Movie review: 'Marry Me' marries Jennifer Lopez's greatest talents

Jennifer Lopez and Owen Wilson share a private moment in "Marry Me." Photo courtesy of Universal Pictures
1 of 5 | Jennifer Lopez and Owen Wilson share a private moment in "Marry Me." Photo courtesy of Universal Pictures

LOS ANGELES, Feb. 10 (UPI) -- Jennifer Lopez has had her biggest successes as a singer and when she stars in romantic comedies. Marry Me, in theaters and streaming on Peacock Friday, combines her greatest talents in the ultimate J-Lo movie.

Kat Valdez (Lopez) is a pop star, much like the real Lopez. Thus, the film already gives Lopez ample opportunity to perform original music composed for it. Kat performs on stage, her songs set montages in motion and her romantic adventure allows her to sing for fun.


Kat and her fiance Bastian (Maluma) performed the duet "Marry Me" to preview their impending wedding, which they'll have at a concert. But, when Kat learns that Bastian cheated on her, she picks single father Charlie (Owen Wilson) out of the audience and decides to marry him instead.


Charlie wasn't even supposed to be at the concert. He's a math teacher who only filled in when some other ticket holders bailed.

As contrived ideas go, Marry Me answers all the basic questions a skeptical viewer would have about this premise. Kat is vulnerable after her huge personal and professional event collapses. Making this rash decision also gives her a chance to take the narrative back from Bastian.

Charlie goes along with it on stage to be polite, but he does take some convincing to keep up the relationship the next day. Kat's team offers fundraiser opportunities for the school, so Charlie does it for a good cause, but still tries to protect his daughter, Lou (Chloe Coleman), from the spotlight.

The film also addresses any uncomfortable parts. Kat and Charlie still live apart. They basically start dating after they've filed marriage paperwork.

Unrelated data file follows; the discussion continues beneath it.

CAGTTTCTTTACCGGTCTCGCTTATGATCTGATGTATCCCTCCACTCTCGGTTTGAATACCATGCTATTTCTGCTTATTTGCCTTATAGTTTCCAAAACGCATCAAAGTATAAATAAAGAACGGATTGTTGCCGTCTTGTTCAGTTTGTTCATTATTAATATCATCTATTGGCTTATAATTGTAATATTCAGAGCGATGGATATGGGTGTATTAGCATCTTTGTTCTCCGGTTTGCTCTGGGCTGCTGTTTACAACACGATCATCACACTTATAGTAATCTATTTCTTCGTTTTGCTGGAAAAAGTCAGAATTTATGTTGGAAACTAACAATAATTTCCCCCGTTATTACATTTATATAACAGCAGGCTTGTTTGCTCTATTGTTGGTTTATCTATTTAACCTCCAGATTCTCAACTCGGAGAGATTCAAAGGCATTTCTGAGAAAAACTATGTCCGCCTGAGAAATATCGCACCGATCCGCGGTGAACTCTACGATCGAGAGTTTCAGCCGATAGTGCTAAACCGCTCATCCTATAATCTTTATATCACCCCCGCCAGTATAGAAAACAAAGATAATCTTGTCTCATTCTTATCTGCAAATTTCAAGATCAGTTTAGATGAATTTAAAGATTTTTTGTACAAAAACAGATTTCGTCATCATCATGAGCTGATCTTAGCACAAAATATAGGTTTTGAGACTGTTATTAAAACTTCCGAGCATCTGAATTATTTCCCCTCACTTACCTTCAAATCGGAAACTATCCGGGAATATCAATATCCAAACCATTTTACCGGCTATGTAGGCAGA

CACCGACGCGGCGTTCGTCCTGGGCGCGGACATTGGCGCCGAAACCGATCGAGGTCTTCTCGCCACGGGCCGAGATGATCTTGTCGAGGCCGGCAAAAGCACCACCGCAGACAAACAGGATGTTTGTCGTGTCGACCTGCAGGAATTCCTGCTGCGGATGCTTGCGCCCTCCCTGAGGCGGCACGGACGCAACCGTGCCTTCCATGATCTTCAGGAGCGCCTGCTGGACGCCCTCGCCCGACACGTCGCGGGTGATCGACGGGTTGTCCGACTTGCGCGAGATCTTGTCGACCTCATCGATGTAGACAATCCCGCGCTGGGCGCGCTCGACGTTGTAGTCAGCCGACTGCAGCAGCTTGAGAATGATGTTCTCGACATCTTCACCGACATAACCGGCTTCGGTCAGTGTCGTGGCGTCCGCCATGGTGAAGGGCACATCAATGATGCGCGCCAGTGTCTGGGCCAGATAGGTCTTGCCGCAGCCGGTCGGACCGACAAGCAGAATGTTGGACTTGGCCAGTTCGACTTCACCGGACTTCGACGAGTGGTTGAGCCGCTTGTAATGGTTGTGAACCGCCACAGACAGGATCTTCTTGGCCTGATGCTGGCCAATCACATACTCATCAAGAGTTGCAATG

Charlie remains skeptical about the arrangement, like he's just going along with the Kat show. And indeed, the Kat show is full-time, as she hires videographers to record her every activity for possible social media content. The celebrity whirlwind that intrudes on Charlie's life updates Notting Hill for the social media age.

Still, Kat truly commits to Charlie. She wants to get to know him and take a chance on this whim. The viewer also gets the impression that taking a break from the grind of appearances, makeup and wardrobe, and a life orchestrated minute by minute is also appealing for her.


Marry Me also alludes to Kat's history of weddings, so Lopez allowed the film to be subtly autobiographical to her much publicized love life. Bastian bears more than a passing resemblance to Lopez's third husband, singer Marc Anthony.

Of course, Hollywood eventually returns and really tests whether Kat and Charlie's connection can withstand the reality of their lifestyles. Marry Me is as honest as a mainstream movie can be about celebrity and relationships, while still pleasing the audience.

Marry Me is hardly a hard-hitting expose about tabloid culture and the marriage industrial complex. It is an endearing rom-com between an everyman and a star. The music is fun and begs the question of why Lopez hasn't done a full-on musical yet.

Fred Topel, who attended film school at Ithaca College, is a UPI entertainment writer based in Los Angeles. He has been a professional film critic since 1999, a Rotten Tomatoes critic since 2001 and a member of the Television Critics Association since 2012. Read more of his work in Entertainment.

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